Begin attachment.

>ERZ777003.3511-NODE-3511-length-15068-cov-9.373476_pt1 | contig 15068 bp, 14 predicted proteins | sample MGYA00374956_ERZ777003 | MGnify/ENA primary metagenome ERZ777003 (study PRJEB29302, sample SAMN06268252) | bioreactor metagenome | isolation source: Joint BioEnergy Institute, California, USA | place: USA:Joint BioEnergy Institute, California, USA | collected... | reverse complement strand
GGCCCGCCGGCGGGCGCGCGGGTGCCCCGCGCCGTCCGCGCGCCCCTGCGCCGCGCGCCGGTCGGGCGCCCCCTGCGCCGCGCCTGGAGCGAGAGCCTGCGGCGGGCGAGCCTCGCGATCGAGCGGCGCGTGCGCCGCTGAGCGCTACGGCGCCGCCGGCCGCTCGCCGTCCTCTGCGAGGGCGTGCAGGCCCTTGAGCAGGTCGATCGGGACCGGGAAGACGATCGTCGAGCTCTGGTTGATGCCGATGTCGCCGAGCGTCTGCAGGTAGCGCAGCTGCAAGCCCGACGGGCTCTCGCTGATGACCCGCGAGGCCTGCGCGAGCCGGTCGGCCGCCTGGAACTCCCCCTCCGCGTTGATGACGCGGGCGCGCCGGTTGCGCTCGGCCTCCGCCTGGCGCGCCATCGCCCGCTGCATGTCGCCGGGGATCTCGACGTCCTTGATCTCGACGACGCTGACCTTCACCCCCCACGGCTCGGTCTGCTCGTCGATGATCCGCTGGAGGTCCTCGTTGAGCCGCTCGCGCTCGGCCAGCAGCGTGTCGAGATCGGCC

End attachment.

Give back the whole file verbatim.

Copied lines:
>ERZ777003.3511-NODE-3511-length-15068-cov-9.373476_pt1 | contig 15068 bp, 14 predicted proteins | sample MGYA00374956_ERZ777003 | MGnify/ENA primary metagenome ERZ777003 (study PRJEB29302, sample SAMN06268252) | bioreactor metagenome | isolation source: Joint BioEnergy Institute, California, USA | place: USA:Joint BioEnergy Institute, California, USA | collected... | reverse complement strand
GGCCCGCCGGCGGGCGCGCGGGTGCCCCGCGCCGTCCGCGCGCCCCTGCGCCGCGCGCCGGTCGGGCGCCCCCTGCGCCGCGCCTGGAGCGAGAGCCTGCGGCGGGCGAGCCTCGCGATCGAGCGGCGCGTGCGCCGCTGAGCGCTACGGCGCCGCCGGCCGCTCGCCGTCCTCTGCGAGGGCGTGCAGGCCCTTGAGCAGGTCGATCGGGACCGGGAAGACGATCGTCGAGCTCTGGTTGATGCCGATGTCGCCGAGCGTCTGCAGGTAGCGCAGCTGCAAGCCCGACGGGCTCTCGCTGATGACCCGCGAGGCCTGCGCGAGCCGGTCGGCCGCCTGGAACTCCCCCTCCGCGTTGATGACGCGGGCGCGCCGGTTGCGCTCGGCCTCCGCCTGGCGCGCCATCGCCCGCTGCATGTCGCCGGGGATCTCGACGTCCTTGATCTCGACGACGCTGACCTTCACCCCCCACGGCTCGGTCTGCTCGTCGATGATCCGCTGGAGGTCCTCGTTGAGCCGCTCGCGCTCGGCCAGCAGCGTGTCGAGATCGGCC